MPI Europe, the specialist financial services consultancy has announced today the results of a market wide survey into trends, and potential solutions, for market abuse. This survey of over 500 senior directors and staff in financial institutions took place against a backdrop of a high level of activity in this area, particularly for insider trading investigations, by the UK Financial Services Authority.
However, the survey found that those responding to the survey thought that the regulator is not a key driver in this area, beyond providing clarity about the specifics of regulation. Furthermore, the market views insider trading as a systemic risk that is largely immune to tougher regulation, and should be tackled by significant changes in culture, people and technology. A large majority, over two thirds, of those surveyed were of the opinion that the reasons for market abuse were not simply confined to firm specific risks but were actually systemic. Additionally, a similar percentage of those surveyed felt the market as a whole still underestimates both the importance and impact of market abuse.
On the impact of people and culture, there was a high level of support to engage more skilled people in this area and also that this increase in skilled staff needs to be combined with changes in corporate culture – reversing the trend from an emphasis on short term results, towards the promotion of a stronger ethical culture.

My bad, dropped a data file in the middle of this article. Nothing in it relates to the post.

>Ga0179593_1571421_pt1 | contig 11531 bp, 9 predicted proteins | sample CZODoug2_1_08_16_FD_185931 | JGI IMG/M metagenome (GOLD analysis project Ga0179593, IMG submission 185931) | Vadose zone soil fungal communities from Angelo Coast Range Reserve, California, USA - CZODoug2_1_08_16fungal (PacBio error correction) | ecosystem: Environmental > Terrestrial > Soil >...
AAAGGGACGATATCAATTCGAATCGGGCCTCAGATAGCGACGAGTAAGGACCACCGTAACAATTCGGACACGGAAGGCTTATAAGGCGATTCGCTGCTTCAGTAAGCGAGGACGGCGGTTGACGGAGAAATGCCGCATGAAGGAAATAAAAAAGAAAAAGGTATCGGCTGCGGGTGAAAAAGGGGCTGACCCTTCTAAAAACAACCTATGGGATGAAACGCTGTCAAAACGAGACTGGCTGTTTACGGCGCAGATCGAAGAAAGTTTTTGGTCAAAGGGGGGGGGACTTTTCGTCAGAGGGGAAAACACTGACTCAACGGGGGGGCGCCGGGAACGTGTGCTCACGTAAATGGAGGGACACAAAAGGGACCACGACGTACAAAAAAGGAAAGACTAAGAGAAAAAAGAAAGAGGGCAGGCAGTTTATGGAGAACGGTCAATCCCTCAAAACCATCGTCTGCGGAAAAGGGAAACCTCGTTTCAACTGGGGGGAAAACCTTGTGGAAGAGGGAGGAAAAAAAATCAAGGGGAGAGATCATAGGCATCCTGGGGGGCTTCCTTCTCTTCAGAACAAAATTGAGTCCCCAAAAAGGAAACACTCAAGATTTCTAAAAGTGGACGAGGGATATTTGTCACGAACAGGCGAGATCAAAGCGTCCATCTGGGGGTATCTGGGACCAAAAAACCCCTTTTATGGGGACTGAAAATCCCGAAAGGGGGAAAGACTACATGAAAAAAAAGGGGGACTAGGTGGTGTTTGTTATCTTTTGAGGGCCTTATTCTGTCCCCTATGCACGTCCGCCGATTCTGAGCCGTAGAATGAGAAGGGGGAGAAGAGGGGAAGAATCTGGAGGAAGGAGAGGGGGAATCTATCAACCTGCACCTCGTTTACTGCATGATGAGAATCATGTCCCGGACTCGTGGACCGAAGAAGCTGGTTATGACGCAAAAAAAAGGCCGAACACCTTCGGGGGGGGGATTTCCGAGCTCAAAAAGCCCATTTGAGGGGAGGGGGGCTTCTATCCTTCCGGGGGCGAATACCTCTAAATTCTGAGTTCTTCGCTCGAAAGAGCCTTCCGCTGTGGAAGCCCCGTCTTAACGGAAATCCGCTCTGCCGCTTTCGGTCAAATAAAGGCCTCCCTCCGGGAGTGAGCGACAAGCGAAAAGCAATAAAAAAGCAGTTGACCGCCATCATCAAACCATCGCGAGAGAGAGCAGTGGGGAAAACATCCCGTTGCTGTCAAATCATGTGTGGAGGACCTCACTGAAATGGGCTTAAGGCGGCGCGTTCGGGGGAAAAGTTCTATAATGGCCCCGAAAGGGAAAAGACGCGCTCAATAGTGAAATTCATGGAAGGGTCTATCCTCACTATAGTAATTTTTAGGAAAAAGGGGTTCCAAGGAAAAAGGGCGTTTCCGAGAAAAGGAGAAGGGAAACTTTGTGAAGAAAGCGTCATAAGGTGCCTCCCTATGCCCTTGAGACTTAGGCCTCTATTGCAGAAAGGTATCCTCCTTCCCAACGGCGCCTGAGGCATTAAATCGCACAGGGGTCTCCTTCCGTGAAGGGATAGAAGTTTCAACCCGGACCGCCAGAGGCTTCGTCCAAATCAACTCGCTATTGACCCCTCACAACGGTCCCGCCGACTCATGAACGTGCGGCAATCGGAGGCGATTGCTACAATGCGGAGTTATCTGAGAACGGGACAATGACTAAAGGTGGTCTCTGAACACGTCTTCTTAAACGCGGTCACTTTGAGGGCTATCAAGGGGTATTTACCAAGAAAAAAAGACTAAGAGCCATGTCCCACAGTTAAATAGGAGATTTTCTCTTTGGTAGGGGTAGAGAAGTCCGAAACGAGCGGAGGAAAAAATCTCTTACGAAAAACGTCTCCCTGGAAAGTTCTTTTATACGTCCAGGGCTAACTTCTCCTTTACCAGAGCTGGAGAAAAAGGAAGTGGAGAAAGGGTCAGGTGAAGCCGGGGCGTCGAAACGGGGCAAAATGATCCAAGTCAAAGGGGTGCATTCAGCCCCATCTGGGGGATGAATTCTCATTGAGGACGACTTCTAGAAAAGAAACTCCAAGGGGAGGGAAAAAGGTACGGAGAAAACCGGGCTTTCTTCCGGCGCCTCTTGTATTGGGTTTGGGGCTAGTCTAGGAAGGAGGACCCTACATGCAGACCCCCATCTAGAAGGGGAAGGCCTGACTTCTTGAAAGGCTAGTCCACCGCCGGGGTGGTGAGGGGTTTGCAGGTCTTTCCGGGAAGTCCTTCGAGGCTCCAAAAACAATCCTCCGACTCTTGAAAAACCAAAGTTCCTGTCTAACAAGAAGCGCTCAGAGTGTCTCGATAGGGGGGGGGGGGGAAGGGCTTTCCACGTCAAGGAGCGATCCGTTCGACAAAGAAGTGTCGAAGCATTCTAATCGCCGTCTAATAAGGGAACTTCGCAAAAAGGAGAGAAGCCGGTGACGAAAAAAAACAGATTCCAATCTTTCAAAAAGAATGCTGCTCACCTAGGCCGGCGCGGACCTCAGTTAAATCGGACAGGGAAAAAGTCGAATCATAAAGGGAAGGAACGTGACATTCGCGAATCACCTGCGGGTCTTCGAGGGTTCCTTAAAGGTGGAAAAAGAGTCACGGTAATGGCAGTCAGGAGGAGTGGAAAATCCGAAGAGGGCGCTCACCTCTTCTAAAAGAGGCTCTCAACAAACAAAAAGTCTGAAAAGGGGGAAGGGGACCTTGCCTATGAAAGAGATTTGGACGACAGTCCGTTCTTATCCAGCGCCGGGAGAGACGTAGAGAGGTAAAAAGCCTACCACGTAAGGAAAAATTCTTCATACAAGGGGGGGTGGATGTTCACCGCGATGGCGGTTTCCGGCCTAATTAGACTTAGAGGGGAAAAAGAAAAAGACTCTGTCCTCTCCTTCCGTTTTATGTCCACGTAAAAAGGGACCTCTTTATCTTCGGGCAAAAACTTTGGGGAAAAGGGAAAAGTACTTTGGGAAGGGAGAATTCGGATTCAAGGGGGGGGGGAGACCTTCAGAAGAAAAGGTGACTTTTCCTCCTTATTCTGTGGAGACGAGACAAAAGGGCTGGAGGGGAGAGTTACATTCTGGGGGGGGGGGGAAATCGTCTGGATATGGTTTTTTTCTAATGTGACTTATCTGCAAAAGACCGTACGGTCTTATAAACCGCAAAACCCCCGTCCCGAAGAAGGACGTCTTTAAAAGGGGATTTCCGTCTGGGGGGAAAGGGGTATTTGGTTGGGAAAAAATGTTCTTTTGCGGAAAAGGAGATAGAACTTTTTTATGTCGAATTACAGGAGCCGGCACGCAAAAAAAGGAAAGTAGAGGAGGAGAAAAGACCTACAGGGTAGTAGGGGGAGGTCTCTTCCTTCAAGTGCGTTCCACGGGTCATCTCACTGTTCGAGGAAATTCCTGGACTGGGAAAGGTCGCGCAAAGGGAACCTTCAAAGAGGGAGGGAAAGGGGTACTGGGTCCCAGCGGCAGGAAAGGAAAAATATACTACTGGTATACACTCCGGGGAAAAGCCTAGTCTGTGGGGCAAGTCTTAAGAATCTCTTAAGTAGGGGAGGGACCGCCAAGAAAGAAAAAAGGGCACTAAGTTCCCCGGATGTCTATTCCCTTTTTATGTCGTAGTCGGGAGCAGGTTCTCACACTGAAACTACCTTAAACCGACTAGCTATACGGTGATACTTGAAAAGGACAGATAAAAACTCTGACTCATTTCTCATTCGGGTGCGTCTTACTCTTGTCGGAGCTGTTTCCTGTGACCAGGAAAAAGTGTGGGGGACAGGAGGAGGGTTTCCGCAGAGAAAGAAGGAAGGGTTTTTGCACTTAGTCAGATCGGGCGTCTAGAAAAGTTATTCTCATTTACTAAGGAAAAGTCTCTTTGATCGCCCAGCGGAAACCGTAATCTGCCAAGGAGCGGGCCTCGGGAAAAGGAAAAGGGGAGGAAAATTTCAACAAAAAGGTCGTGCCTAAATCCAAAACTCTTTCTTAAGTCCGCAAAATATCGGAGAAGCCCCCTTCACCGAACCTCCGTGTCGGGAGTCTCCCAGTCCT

There was also a strong consensus that improvements could be made in technology, with those surveyed believing that there should be improvement in applications to detect market abuse, and a slightly lower percentage believing that better applications would help prevent market abuse. This is in line with the finding that 95% of those surveyed who thought that the lack of sufficiently developed tools and techniques contributed to the failure to correctly identify and manage risks of market abuse.
As John Cant, Managing Director of MPI Europe ( www.mpi-europe.com ) comments “Whilst the market may not get the freedom in the form of self-regulation in this area – the recent actions of the UK FSA and other regulators have made that clear already – the more significant changes and improvements that institutions make, especially in the key areas of people, culture and technology, the more likely they are to be able to take a proactive approach before a regulator would need to become involved.”